Jim O’Neill, former head of Goldman Sachs Asset Management, coined the term ‘BRIC’, and is a huge bull on China.
Jim Chanos, the CEO of Kynikos Investments and famed short seller, is a massive China bear.
They faced off at the Bloomberg Markets 50 conference, Bloomberg TV’s Tom Keene hosted.
Here we go.
Keene started us off by asking the guys to lay out their arguments.
O’Neill said that “most of the reason” why China has slowed is because it has deliberately slowed, and either way the rate they’re going to grow at this year is equivalent to the U.S. growing at 4%.
Chanos countered the that Chinese model is all wrong. It’s built on credit. So in a sense, he said, “we’re talking passed each other.’ He doesn’t disagree with the number, but what that number is built on is an investment driven model.
“If you’re going to grow net new credit in this economy by 30%-40% you ought well to be growing by 7% real,” said Chanos.
It’s the health of the system, especially banking, Chanos is concerned about. “And by the way I’m using their data,” he said smiling at O’Neill.
This is where things got deep.
“It was blatantly obvious to people three years ago that China was finished,” said O’Neil. The takeaway there (from O’Neill) was that Chanos is shorting the old China and he’s bullish on the new one.
“But there have been so many new China’s!” said Chanos.
“How do you play the recent bounce in emerging markets,” asked Keene, breaking in.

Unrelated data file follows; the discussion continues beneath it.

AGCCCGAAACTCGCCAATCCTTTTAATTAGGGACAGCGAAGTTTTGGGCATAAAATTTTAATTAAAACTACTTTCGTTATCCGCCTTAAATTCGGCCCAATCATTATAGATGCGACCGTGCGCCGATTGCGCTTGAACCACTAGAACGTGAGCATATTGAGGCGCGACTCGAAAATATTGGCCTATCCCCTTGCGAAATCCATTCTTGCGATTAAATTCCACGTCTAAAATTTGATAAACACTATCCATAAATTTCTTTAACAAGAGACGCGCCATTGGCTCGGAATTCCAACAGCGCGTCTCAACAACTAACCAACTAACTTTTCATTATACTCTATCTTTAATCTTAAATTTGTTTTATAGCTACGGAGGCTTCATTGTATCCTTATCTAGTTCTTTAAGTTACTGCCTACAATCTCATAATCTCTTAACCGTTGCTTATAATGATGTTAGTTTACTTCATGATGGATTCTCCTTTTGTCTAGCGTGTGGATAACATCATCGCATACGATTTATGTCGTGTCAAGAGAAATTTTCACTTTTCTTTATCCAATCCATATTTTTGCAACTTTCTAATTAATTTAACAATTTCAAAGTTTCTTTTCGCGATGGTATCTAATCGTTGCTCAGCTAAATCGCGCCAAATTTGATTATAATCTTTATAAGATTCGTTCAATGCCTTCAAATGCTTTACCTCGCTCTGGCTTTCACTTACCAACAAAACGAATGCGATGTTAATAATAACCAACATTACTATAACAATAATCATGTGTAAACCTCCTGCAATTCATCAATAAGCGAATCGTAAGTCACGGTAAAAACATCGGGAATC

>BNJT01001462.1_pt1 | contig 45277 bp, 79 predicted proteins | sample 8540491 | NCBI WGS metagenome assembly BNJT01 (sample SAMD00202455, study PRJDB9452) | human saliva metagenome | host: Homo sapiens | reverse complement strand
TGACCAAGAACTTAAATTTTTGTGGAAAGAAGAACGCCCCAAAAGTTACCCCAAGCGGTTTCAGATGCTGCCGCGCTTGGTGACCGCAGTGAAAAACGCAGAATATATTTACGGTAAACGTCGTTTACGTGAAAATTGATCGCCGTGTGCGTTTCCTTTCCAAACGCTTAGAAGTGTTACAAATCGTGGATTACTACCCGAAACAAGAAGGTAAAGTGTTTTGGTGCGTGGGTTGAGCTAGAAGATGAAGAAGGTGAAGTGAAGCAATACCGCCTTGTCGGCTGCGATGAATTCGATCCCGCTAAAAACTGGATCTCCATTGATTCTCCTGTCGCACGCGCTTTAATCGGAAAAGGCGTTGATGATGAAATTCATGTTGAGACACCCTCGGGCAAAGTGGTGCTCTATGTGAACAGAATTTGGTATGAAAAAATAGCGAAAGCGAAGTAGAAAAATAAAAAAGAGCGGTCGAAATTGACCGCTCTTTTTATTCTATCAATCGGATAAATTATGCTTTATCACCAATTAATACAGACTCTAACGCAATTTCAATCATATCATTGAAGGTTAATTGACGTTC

Chanos responded: “I’m looking at Petrobras” (that’s Brazil’s state oil company that Chanos has openly said is subsidizing lower prices for its customers and hurting its own business).
Chanos went on to say that any country in iron ore or mining is in trouble over the next year as well.
But back to China. O’Neill said all the noise in June about another Chinese credit crisis started from the top. It was the higher ups saying, “hey guys this stuff is kind of dumb” to overzealous bank lenders.
Chanos agreed. Still, he pointed out, the new free trade zone the country is building is actually like building another city. Go figure.
Getting into China’s new cities, said Chanos, “is still really a phenomena” of the wealthy.
O’Neill disagreed with that one: “at the margin, that’s changing… the scale of wage increases going on over the last three years… real housing prices are going down.”
Nope, said Chanos. Housing and housing construction are reaching 400% of GDP. Even with wages rising, China simply cannot keep up.
“Where will China be in 5 years,” asked Keene.
O’Neill said they’ll be doubling the average wealth to $US14-15,000 a head and much more like the United States.
Chanos thinks it will be slowed down and that the country will have had at least one credit event. Also, a curveball: “This leadership group may in fact be settling scores, if you will,” he said.
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